Unhealthy dose of patient woes

PUBLISHED : Sunday, 23 August, 1998, 12:00am
UPDATED : Sunday, 23 August, 1998, 12:00am

THE death of three patients at a private hospital while undergoing dialysis treatment, a brutal attack on a radio talk show host, US President Bill Clinton's sex scandal and the Government's continuing intervention in the stock and futures market were the main focus of editorial comments in the Chinese press last week.

Ming Pao said the death of three patients at the Hong Kong Sanatorium and Hospital highlighted a long neglected problem - the monitoring of private hospitals. The impression among the public that private hospitals had less medical blunders than public ones might just be an illusion, it said.

Ta Kung Pao said the series of fatal errors at public and private hospitals had seriously impaired public confidence in the health system. Oriental Daily lamented that indolence seemed to have pervaded the SAR's health system as well as other sectors. The professionalism which Hong Kong used to be very proud of seemed to have dissipated.

Apple Daily said outspoken Albert Cheng King-hon, host of the popular phone-in programme Teacup In A Storm, played a big role in making Hong Kong a more transparent and accountable society. If the assault was aimed at silencing him, then it was more frightening than speculators attacking the dollar. Hong Kong would cease to be itself with the loss of free speech, it said. Ming Pao called on other media workers to stick to their principles and continue to uncover, report, criticise and comment without fear or favour. Sing Tao Daily News said the police must try its best to catch the culprits to allay public anxiety and restore Hong Kong's international image as a safe city.

Hong Kong Economic Journal said the row surrounding Mr Clinton's infidelity showed puritanical traditions remained strong in the United States. A similar scandal would not have developed in Europe where the 'sexual liberation' movement began much earlier and the public felt a distinction should be made between public officials' private and public lives. In this respect, American values were still close to those of the Chinese and were praiseworthy in this day and age when morality was generally on the decline, the paper said.

Apply Daily said no one could help a Clinton with his pants down. Although polls showed Americans still seemed to want him as president, the paper wondered if this was because the US economy had fared well under his reign. Had there been a recession, a president would be shunned even if he was more than a puritan in his private life.

Ming Pao said Mr Clinton's confession was a victory for the American governmental system. It showed that the separation of powers and monitoring by the media were effective in preventing the corruption of power. The merits of such a political system should set an example to Asian societies, it said.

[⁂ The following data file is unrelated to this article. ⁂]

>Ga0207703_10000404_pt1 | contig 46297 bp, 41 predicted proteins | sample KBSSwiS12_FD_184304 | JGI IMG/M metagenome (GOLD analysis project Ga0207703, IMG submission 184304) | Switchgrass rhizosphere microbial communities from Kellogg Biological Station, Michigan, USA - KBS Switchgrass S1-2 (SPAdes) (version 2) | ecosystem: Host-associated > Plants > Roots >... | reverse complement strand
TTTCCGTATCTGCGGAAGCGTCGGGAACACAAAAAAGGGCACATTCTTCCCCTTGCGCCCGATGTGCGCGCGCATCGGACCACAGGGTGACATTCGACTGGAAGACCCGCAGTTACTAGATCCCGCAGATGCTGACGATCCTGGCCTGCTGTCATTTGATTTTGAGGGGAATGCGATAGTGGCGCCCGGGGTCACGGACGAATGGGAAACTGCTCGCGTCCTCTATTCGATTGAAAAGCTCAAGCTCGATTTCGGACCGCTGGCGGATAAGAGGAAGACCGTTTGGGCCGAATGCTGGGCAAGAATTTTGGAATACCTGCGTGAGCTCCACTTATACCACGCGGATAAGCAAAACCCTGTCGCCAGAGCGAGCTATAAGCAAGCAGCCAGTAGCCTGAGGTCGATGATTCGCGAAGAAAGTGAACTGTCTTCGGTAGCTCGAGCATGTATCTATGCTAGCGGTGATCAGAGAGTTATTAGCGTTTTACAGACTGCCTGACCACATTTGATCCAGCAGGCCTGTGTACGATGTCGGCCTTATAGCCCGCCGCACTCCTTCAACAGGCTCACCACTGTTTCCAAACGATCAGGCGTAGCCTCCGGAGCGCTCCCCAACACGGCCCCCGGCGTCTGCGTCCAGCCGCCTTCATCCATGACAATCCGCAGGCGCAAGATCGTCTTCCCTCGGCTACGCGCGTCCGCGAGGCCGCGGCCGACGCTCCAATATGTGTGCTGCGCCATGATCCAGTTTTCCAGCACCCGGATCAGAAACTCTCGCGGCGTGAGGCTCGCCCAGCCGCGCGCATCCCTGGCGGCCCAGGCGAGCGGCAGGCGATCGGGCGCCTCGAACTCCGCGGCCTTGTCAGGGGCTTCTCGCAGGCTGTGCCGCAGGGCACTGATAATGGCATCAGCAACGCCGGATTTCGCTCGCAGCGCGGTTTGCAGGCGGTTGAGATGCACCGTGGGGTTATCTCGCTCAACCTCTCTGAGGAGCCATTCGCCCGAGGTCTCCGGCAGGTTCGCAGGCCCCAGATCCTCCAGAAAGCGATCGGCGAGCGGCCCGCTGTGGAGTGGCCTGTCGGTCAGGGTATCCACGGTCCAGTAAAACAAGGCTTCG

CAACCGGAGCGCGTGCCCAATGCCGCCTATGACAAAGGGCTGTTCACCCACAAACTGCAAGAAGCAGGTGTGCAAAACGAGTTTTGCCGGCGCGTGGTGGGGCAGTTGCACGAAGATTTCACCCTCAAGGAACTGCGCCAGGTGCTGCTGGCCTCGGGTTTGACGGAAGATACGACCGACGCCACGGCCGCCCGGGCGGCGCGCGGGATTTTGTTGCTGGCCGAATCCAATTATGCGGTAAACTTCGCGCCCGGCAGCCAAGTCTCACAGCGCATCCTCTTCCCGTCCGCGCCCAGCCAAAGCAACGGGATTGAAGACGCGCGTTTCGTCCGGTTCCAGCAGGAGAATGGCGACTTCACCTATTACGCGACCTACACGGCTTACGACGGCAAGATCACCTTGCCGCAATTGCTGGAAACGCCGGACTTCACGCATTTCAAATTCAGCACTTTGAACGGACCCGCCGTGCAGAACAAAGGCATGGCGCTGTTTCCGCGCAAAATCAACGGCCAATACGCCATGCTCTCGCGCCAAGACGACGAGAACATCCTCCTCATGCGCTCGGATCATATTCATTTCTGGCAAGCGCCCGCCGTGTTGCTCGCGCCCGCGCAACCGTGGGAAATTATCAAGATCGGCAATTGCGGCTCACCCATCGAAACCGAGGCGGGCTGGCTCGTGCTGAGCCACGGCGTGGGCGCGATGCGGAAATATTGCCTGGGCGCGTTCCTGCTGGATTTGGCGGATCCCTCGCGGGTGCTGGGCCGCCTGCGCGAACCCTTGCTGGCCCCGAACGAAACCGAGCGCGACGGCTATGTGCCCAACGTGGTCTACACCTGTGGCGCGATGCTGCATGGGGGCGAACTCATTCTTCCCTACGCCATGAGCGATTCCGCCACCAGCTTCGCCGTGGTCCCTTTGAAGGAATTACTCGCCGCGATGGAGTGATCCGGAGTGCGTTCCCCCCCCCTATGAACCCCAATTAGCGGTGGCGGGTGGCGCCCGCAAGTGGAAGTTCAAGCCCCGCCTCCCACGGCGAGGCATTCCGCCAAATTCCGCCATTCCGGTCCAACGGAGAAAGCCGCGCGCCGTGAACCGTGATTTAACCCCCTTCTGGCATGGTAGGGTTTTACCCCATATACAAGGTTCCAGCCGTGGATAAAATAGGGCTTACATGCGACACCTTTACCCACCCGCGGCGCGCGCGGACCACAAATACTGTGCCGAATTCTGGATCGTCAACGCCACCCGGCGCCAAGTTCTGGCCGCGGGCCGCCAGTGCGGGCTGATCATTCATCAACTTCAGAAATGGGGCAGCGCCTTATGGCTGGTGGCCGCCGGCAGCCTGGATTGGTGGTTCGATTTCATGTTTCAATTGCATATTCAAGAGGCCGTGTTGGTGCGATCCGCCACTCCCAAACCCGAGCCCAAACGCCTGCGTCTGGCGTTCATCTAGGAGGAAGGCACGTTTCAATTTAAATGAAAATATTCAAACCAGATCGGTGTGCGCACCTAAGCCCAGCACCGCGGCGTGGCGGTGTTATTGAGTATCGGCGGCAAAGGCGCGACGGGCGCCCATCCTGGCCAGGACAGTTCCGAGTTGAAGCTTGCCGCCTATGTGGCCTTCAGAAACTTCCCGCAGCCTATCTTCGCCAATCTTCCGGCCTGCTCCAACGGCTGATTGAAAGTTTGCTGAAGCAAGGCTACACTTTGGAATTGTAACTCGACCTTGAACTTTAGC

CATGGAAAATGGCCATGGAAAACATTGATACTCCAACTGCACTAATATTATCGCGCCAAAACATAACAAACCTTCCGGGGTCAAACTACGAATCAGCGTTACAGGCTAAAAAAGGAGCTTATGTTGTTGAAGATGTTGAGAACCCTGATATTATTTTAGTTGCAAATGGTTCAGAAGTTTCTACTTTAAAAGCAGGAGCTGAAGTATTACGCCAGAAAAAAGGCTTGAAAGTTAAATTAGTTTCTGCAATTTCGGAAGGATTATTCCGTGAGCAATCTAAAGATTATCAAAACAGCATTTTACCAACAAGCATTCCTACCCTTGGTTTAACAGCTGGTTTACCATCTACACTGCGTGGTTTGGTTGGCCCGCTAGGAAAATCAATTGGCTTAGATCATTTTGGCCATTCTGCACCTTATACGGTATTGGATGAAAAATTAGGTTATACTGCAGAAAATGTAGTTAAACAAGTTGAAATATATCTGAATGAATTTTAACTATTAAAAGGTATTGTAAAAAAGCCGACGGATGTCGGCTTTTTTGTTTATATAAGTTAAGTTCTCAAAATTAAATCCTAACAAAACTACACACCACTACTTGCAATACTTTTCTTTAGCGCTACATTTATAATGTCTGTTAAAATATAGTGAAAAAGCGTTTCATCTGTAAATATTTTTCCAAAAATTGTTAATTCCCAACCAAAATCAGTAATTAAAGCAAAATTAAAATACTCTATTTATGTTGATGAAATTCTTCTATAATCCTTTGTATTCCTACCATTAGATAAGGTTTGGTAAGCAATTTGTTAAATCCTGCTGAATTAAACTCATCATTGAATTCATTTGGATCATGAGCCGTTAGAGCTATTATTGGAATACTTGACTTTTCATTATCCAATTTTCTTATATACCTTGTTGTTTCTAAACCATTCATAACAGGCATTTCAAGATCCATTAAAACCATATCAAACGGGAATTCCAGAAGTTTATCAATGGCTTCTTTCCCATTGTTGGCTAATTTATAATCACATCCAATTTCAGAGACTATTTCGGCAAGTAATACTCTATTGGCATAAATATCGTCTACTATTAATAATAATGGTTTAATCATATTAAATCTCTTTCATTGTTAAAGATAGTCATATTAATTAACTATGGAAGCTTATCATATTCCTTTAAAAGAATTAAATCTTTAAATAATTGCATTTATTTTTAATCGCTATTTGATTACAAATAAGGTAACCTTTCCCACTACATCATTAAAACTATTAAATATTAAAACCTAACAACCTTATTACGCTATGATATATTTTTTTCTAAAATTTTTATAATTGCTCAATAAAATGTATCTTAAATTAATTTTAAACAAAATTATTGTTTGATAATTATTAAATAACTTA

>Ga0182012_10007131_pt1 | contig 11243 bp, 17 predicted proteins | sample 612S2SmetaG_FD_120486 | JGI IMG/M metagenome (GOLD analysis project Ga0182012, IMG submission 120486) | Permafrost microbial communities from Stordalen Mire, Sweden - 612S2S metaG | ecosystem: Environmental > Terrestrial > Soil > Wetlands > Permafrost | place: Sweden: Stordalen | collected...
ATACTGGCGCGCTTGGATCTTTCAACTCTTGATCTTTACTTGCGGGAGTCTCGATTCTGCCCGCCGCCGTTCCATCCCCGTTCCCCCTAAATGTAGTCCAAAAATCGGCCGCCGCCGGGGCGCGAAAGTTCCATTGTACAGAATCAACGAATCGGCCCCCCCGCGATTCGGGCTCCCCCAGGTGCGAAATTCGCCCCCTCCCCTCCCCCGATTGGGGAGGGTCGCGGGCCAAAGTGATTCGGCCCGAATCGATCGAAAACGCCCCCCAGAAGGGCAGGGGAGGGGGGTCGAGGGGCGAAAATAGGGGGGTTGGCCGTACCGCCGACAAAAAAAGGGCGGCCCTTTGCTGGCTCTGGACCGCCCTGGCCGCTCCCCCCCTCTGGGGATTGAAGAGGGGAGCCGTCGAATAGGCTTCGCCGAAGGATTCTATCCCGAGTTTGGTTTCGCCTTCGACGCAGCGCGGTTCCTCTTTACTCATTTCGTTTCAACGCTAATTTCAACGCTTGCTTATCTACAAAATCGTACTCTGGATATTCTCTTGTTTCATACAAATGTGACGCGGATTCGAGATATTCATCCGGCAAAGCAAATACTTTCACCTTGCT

Defending the Government's intervention in the stock and futures market, Wen Wei Po noted that even the US Government once sold a large amount of silver until a speculator who had pushed prices up by manipulating the silver futures market went bankrupt. This was because the fluctuation of the metal's prices threatened the status of the US dollar.

However, the paper said the Hong Kong Government should realise that its assault on speculators would not solve the root of the problem. The paper proposed raising the deposits for stock and currency futures contracts to increase the costs of speculation and enhancing the futures market's transparency by adopting a computerised logging and contract-matching system.

Maintaining its opposition to government intervention, Hong Kong Economic Journal said Hong Kong had become a truly international financial centre because the Government had stayed out of the market, unlike Singapore and Taiwan where official intervention was common.

Now that the damage had already been done, the Government should try to withdraw from the market as soon as possible because the signs were that international speculators were digging in for a protracted battle. The Journal said a main cause of Hong Kong's economic bubble was the inflow of a large amount of hot money, which now left the Asian miracle debunked. Hong Kong need not care if the hot money now left by the sale of shares by their original investors, or profit-making in the futures market by hedge funds, succeeded in creating a bear market.

Oriental Daily endorsed the call by Professor Edward Chen Kwan-yiu, a former executive councillor, for the introduction of a strict system of declaration of interests by senior finance officials and members of the Exchange Fund Advisory Board to ensure they would not profit from their access to sensitive information. The paper was concerned that more people were now privy to such information following the Government's direct intervention in the stock and futures market. They included junior finance officials, fund managers and stock brokers.

Hong Kong Economic Times said the Government must try to revive the property market in order to resuscitate the economy. The paper reckoned property values had already fallen to a reasonable level and the Government should now try to steer the market towards a moderate upward trend.

Government policies should aim at ensuring house prices would rise by about three per cent a year, it said.